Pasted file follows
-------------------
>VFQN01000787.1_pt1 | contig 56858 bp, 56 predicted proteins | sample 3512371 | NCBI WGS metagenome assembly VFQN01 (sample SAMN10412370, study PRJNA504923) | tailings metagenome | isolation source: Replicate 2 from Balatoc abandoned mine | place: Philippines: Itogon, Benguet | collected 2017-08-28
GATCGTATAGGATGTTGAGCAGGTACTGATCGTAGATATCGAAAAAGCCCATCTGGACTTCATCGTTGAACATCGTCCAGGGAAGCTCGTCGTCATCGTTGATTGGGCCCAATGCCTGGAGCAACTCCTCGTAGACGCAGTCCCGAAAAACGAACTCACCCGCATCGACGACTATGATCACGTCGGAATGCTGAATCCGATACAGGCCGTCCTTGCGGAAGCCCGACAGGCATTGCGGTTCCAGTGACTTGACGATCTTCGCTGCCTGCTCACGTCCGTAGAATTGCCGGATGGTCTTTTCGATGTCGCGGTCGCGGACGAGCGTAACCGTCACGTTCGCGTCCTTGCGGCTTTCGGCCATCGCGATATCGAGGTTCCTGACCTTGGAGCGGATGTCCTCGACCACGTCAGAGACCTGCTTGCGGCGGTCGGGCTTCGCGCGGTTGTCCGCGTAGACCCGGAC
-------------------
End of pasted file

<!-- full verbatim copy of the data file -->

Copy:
>VFQN01000787.1_pt1 | contig 56858 bp, 56 predicted proteins | sample 3512371 | NCBI WGS metagenome assembly VFQN01 (sample SAMN10412370, study PRJNA504923) | tailings metagenome | isolation source: Replicate 2 from Balatoc abandoned mine | place: Philippines: Itogon, Benguet | collected 2017-08-28
GATCGTATAGGATGTTGAGCAGGTACTGATCGTAGATATCGAAAAAGCCCATCTGGACTTCATCGTTGAACATCGTCCAGGGAAGCTCGTCGTCATCGTTGATTGGGCCCAATGCCTGGAGCAACTCCTCGTAGACGCAGTCCCGAAAAACGAACTCACCCGCATCGACGACTATGATCACGTCGGAATGCTGAATCCGATACAGGCCGTCCTTGCGGAAGCCCGACAGGCATTGCGGTTCCAGTGACTTGACGATCTTCGCTGCCTGCTCACGTCCGTAGAATTGCCGGATGGTCTTTTCGATGTCGCGGTCGCGGACGAGCGTAACCGTCACGTTCGCGTCCTTGCGGCTTTCGGCCATCGCGATATCGAGGTTCCTGACCTTGGAGCGGATGTCCTCGACCACGTCAGAGACCTGCTTGCGGCGGTCGGGCTTCGCGCGGTTGTCCGCGTAGACCCGGAC